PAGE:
61-day Akzo Nobel strike ends with little gain for workers
After 61 days, an end has come to the strike at the chlorine plant MEB of Akzo Nobel. This was the longest strike that the group has ever faced.
According to the unions, the strike cost Akzo Nobel about 22 million euro, but the striking workers got little gain from it. The workers only received a 1.85 wage increase, the same as the other 5 thousand employees of Akzo Nobel Netherlands.
The workers went on strike because they wanted their own collective agreements and a wage increase of 10 percent. According to the workers, other companies in the area pay higher wages.
The strike was immediately restricted by the court, which ruled that the factory could not come to a standstill, but had to operate at at least 40 percent capacity. This limited the impact of the strike as the major customers were still supplied.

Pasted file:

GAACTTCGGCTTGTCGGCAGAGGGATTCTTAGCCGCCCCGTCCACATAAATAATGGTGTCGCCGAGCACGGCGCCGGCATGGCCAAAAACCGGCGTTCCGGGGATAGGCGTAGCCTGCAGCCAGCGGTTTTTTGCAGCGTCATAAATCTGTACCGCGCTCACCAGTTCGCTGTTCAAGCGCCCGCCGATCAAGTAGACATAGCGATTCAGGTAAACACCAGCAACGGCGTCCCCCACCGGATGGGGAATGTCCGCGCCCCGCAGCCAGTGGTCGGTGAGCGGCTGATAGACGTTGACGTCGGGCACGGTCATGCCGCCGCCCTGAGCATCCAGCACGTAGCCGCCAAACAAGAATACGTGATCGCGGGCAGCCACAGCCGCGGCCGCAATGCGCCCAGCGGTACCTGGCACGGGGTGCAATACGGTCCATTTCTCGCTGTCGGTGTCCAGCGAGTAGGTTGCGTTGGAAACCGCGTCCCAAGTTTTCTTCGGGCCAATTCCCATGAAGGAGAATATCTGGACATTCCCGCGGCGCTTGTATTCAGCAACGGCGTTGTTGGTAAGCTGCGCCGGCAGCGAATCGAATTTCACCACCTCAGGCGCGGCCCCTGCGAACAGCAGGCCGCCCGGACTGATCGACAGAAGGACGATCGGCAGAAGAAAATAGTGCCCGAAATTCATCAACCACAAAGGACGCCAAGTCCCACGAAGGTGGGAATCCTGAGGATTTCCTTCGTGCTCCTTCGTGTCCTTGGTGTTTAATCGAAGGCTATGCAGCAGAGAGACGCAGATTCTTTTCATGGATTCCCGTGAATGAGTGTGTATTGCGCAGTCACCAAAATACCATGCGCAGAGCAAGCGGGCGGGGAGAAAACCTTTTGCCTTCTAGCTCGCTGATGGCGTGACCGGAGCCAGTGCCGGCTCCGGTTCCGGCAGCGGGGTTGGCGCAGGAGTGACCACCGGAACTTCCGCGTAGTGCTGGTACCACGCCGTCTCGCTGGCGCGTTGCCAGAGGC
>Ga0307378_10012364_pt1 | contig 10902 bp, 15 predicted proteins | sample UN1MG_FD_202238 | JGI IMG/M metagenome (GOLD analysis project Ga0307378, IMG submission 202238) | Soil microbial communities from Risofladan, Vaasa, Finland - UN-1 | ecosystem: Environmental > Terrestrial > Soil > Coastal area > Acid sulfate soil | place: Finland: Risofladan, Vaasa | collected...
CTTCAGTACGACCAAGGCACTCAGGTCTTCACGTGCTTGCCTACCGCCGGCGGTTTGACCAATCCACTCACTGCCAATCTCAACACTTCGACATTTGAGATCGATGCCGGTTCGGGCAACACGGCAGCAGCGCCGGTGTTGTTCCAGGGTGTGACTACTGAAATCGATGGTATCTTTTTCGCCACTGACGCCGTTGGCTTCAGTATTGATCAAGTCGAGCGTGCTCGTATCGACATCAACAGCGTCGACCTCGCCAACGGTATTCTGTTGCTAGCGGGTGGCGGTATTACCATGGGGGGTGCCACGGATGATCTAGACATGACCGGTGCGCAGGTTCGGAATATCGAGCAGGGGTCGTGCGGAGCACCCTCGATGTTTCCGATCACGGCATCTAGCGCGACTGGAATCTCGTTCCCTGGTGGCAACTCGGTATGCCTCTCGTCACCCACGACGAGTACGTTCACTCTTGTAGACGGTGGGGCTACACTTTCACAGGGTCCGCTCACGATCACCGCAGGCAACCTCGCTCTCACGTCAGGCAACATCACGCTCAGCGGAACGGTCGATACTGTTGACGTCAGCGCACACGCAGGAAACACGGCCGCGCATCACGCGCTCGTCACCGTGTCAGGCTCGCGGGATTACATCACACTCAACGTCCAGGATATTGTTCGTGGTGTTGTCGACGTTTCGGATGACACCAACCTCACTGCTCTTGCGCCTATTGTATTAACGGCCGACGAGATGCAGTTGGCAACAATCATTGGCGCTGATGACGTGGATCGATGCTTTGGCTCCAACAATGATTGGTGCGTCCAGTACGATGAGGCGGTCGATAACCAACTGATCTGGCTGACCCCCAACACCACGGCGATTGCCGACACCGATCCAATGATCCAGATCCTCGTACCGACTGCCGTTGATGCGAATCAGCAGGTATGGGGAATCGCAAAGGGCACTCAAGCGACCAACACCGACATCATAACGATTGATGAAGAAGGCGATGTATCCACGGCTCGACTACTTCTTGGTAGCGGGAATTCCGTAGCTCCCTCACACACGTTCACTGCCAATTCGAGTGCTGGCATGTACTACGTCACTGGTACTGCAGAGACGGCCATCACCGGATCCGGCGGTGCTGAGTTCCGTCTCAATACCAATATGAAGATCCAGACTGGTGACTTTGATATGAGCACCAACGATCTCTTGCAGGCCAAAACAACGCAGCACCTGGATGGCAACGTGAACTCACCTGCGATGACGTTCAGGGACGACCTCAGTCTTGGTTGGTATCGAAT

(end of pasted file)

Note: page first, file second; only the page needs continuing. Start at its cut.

The strikers did not get much support. In their own business a petition against the strike was sent around. It was signed by more people than there were strikers. There was also no support for a separate collective agreement in the other Akzo Nobel branches.
Director Ron Vos of FNV Bondgenoten continues to defend the strike. "Those people were right. The wage level there is higher than elsewhere. But Akzo Nobel refused a separate collective agreement and the experience is that the demands existing on one branch are not supported by others."